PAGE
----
Sunday, June 5, 2016


Paul Annett, 1974
Starring: Calvin Lockhart, Peter Cushing, Marlene Clark, Michael Gambon, Charles Gray, Anton Diffring

Tom Newcliffe (Calvin Lockhart), an eccentric millionaire and big game hunter, has called together a number of unusual people to his isolated island home. He tells them that they are all connected by one thing — death — and that he believes one of them to be a werewolf. His plan is to use his hunting prowess and an elaborate surveillance system to force the werewolf to reveal him or herself, so that he can kill it once and for all. He uses a number of methods to induce this, including exposing them to silver, wolfsbane, and moonlight, but things don’t quite go as he expected…

This fucking movie. I am both horrified and delighted that my series on Amicus’ genre films will go out with this incredibly strange — and not entirely successful — werewolf film by way of Agatha Christie’s And Then There Were None and Richard Connell’s The Most Dangerous Game, though the script is actually based on the short story, "There Shall Be No Darkness,” by James Blish. It’s gimmicky, thanks to something describes as a “Werewolf Break” (I wish I was kidding) and the opening the following declaration in both voice over and text: “This film is a detective story — in which you are the detective. The question is not, ‘who is the murderer?’ but ‘who is the werewolf?’ After all the clues have been shown, you will get a chance to give your answer.” And, no joke, there is really a break at the climax of the film that cuts to the faces of the various suspects and asks you to name the killer.

I really might be The Beast Must Die’s target audience, as it’s a horror-mystery hybrid and I am an absolute junky for mystery/crime fiction (and films), whether they are well-made or are just entertaining garbage. This falls somewhere in the middle and I have to admit to finding the “Werewolf Break” to be a really fun idea, even though director Paul Annett apparently hated it and it was inserted after the fact by producer Milton Subotsky. It reminds me of a little bit of a forerunner to something’s like Clue’s alternate endings, though it is of course no where near as entertaining or successful as that example.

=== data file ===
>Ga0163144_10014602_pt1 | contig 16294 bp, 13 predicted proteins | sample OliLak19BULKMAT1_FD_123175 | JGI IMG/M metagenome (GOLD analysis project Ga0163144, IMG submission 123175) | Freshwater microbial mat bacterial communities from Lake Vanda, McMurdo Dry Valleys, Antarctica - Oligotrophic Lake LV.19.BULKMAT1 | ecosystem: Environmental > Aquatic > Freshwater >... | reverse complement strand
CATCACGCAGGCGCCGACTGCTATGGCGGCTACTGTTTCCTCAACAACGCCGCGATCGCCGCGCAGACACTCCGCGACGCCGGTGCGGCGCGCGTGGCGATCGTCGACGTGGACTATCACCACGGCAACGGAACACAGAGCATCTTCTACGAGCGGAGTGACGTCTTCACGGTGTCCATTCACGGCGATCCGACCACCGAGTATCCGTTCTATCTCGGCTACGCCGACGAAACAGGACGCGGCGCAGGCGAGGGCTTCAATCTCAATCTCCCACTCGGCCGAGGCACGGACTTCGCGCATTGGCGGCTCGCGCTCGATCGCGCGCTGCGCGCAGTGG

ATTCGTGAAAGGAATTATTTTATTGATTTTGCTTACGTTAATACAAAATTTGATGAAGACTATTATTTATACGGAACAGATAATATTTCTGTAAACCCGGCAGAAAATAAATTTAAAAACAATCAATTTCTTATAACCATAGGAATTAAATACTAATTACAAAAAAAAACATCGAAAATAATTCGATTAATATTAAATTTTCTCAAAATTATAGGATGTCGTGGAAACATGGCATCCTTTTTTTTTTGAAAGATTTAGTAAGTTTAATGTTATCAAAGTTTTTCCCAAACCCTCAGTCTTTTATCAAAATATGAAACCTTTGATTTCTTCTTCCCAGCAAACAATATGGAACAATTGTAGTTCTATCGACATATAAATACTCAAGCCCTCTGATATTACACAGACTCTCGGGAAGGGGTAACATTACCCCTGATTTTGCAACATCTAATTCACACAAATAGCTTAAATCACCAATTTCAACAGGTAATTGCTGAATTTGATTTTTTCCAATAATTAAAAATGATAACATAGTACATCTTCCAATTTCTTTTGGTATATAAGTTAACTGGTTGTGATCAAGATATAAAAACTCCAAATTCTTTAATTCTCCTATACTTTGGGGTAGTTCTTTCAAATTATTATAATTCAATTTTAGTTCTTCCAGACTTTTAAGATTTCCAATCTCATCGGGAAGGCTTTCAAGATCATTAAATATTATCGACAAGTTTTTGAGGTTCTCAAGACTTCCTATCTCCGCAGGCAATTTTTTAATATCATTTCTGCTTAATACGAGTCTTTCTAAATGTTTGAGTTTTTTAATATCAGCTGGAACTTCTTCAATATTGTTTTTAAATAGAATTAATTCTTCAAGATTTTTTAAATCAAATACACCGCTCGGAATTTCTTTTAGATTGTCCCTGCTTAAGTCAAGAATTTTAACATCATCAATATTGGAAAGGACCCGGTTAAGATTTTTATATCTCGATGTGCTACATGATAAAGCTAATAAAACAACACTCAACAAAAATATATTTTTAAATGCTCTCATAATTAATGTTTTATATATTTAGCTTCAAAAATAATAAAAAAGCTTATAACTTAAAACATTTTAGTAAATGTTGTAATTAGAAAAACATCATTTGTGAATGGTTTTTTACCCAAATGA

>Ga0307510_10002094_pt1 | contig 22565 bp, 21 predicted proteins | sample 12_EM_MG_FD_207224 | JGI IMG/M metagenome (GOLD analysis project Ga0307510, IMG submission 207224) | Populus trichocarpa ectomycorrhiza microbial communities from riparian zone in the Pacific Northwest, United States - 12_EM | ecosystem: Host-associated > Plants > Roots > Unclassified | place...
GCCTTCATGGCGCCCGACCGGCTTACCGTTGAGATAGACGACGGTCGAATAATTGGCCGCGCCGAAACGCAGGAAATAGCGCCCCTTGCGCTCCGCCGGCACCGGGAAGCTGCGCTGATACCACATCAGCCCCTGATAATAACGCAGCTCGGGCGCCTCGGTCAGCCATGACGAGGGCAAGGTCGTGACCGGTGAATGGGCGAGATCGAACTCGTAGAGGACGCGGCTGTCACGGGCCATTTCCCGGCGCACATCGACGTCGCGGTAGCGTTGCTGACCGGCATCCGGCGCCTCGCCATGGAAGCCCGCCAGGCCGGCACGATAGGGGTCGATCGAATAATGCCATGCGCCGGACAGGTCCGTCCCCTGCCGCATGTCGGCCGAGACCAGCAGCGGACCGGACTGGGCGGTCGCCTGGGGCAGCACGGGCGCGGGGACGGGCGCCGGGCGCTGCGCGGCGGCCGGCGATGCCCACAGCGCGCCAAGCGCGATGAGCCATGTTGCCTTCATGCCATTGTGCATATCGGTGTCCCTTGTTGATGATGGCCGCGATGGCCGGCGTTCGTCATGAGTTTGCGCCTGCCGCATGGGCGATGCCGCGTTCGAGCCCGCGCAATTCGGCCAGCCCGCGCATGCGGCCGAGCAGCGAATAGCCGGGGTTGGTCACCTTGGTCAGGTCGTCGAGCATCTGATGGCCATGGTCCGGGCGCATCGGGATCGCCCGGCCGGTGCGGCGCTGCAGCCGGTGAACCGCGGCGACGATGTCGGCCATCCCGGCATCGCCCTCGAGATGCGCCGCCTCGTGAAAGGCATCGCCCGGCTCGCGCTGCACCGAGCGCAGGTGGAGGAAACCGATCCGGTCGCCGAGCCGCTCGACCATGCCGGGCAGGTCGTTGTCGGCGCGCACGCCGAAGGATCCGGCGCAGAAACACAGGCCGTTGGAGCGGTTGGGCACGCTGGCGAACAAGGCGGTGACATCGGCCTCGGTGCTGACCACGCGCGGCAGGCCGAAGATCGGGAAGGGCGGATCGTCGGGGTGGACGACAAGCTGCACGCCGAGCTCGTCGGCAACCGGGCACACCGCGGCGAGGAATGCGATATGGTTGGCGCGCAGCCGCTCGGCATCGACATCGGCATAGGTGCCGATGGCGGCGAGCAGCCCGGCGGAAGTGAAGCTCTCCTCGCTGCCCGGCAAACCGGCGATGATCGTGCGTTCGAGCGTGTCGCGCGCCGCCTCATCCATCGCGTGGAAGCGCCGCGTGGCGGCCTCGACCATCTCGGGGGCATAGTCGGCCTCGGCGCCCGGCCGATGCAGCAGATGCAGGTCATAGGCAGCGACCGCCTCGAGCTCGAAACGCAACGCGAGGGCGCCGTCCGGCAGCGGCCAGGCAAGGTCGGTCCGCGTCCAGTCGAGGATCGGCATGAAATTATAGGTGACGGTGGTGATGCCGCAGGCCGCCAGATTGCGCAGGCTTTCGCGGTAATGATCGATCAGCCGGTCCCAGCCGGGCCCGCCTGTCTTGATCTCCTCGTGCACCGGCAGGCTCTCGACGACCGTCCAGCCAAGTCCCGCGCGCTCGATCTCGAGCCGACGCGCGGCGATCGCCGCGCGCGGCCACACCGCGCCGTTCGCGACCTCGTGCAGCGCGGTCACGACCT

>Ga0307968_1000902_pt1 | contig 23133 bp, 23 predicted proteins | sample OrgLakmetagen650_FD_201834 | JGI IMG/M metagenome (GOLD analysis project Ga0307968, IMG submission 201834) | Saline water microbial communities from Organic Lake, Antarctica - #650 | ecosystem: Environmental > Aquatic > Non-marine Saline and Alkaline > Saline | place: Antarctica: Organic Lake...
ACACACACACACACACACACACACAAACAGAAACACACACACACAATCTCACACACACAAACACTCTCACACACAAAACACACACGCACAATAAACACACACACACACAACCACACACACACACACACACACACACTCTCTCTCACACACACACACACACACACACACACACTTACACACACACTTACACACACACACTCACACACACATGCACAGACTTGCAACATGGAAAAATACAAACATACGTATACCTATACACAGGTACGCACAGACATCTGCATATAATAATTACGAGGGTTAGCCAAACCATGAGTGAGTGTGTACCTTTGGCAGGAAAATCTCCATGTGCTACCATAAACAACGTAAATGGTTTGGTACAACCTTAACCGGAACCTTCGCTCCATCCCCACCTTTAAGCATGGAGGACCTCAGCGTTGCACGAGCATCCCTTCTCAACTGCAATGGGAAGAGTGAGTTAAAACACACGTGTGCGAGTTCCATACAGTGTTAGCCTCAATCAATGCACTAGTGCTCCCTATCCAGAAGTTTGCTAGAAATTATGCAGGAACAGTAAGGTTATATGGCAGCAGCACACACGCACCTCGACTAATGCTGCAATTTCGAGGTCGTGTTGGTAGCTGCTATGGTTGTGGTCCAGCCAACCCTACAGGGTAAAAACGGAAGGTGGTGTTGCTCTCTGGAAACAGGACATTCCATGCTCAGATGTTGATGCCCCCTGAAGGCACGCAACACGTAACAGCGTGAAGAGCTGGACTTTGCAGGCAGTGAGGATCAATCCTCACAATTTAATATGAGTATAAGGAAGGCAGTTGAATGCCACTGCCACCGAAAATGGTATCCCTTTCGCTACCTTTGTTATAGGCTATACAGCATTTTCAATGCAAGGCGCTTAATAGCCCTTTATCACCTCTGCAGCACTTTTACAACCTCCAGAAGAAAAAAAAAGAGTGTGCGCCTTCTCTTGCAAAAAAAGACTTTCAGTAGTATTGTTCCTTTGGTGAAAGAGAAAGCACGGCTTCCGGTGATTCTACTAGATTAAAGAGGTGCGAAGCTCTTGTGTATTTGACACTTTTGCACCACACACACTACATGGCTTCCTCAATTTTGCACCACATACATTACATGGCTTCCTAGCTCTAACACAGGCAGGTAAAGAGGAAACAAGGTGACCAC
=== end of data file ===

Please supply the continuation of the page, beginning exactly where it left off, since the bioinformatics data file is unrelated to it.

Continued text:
Admittedly, the film is a bit schlocky. There’s absolutely no way to know who the werewolf is, so there’s not even a point in having the break. Hilariously, the mythic beast is actually a dog wearing a fur coat, because of budgetary constraints, though there is some decent gore on occasion. It’s easy to make fun of, but the film really does have a few interesting moments. First and foremost is the fact that a successful black character is, quite unusually, the protagonist, played with charisma by Calvin Lockhart (in everything from Predator 2 and Wild at Heart to Coming to America and Twin Peaks; Fire Walk with Me). He sort of inadvertently winds up becoming the hero, when he makes an ultimate sacrifice at the end of the film. He could have easily become an antagonist, but the film curiously doesn’t go in this direction, though it also doesn’t give any of the other characters much motivation or direction. 

A primary issue is that the script veers much too far from the course of both its source stories. On one hand, there aren’t enough murders or red herrings as in And Then There Were None, so the group isn’t forced to band together for survival. They wander sort of aimlessly for the majority of the film. And though they’re all introduced as having some sort of dark past, very little is made of this (with the exception of one character who is a cannibal and has exceptionally hairy hands and arms). Secondly, The Most Dangerous Game pits a desperate protagonist against a malevolent genius driven mad by power — and this film instead tries to combine those two figures loosely into one, which just does not work. 

The real delight, at least for me, is in the casting of some of England’s finest genre actors: Peter Cushing as an eccentric doctor who happens to be a werewolf expert; Charley Gray as a snooty diplomat, who has sneering down to a fine art; and Anton Diffring as a sort of security consultant that hides out behind the scenes, keeping track of all the cameras and monitors (at least until he is bumped off). Creepily, none of the other guests know of his existence and also do not learn of his death. And let’s not forget Michael Gambon (!!) as a sickly, suffering musician and the heavenly Marlene Clark (of Ganja and Hess ), who really shines as the impatient wife, at least when the script allows her room to do so.

I can’t help but recommend The Beast Must Die, which you can find on DVD. As I said, it’s not perfect, but it’s a lot of fun, especially if you’re a sucker for any of the elements that hooked me in: the incredible cast, nonsensical werewolf elements, and a murder mystery that doesn’t make a whole lot of sense — not that that slows anyone down in this case. 

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